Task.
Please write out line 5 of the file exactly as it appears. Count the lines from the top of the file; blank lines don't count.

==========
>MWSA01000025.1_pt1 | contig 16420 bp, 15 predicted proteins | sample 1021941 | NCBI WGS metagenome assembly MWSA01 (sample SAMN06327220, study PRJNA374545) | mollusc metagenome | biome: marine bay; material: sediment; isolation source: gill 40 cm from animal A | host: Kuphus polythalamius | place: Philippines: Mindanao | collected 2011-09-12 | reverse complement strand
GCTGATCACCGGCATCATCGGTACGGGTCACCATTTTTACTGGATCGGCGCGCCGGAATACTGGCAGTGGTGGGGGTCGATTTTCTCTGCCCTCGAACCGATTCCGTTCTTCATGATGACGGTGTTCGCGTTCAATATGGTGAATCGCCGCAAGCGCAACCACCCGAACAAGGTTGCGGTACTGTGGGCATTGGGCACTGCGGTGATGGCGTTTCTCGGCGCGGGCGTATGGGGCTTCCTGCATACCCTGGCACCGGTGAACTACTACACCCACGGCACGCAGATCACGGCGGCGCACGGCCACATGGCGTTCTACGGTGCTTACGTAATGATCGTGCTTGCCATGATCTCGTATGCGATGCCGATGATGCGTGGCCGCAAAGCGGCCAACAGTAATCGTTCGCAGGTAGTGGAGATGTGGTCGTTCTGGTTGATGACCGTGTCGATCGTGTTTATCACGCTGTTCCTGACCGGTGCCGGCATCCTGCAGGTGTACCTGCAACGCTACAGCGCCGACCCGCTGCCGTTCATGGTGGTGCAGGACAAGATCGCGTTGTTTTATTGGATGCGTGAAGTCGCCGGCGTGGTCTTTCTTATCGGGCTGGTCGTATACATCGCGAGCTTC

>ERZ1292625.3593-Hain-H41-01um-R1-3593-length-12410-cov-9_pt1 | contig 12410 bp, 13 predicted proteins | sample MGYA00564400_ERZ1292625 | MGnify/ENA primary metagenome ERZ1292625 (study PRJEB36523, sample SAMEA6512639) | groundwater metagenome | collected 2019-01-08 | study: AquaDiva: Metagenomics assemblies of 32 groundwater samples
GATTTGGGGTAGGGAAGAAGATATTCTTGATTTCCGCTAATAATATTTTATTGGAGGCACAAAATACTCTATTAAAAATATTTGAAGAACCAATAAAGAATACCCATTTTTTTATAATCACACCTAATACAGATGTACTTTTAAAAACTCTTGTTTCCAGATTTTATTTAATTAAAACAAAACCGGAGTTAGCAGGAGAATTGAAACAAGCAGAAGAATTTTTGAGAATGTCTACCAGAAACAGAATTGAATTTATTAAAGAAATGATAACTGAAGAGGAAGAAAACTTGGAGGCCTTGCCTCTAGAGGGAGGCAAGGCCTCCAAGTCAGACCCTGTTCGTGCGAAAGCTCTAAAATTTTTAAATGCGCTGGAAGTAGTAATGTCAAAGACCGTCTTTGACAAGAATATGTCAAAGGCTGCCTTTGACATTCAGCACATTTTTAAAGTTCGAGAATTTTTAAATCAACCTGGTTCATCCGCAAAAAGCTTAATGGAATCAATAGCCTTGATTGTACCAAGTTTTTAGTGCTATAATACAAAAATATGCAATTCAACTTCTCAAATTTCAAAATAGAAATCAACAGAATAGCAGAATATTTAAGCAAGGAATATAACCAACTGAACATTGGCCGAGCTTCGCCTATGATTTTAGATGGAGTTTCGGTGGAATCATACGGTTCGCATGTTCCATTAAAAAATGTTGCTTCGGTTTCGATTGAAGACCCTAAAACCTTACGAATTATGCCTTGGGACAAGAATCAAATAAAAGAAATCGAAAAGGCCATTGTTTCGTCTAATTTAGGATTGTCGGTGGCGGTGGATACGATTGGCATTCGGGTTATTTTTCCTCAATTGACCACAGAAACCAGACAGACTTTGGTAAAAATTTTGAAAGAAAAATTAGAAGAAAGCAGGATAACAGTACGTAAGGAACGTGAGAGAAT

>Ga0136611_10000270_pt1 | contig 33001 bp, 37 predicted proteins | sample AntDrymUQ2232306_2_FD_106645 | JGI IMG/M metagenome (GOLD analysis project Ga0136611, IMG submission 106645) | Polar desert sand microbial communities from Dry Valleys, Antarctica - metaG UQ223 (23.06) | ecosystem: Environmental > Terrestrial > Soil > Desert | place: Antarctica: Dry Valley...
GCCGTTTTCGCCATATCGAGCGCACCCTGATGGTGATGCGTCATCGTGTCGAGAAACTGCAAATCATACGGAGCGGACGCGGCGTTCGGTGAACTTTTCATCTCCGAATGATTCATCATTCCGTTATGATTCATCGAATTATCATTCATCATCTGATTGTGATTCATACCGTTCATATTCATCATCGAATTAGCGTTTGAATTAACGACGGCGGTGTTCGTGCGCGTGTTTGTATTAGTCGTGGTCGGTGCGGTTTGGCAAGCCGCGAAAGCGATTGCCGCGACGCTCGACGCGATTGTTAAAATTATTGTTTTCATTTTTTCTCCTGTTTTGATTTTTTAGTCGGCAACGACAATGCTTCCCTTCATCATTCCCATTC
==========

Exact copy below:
>Ga0136611_10000270_pt1 | contig 33001 bp, 37 predicted proteins | sample AntDrymUQ2232306_2_FD_106645 | JGI IMG/M metagenome (GOLD analysis project Ga0136611, IMG submission 106645) | Polar desert sand microbial communities from Dry Valleys, Antarctica - metaG UQ223 (23.06) | ecosystem: Environmental > Terrestrial > Soil > Desert | place: Antarctica: Dry Valley...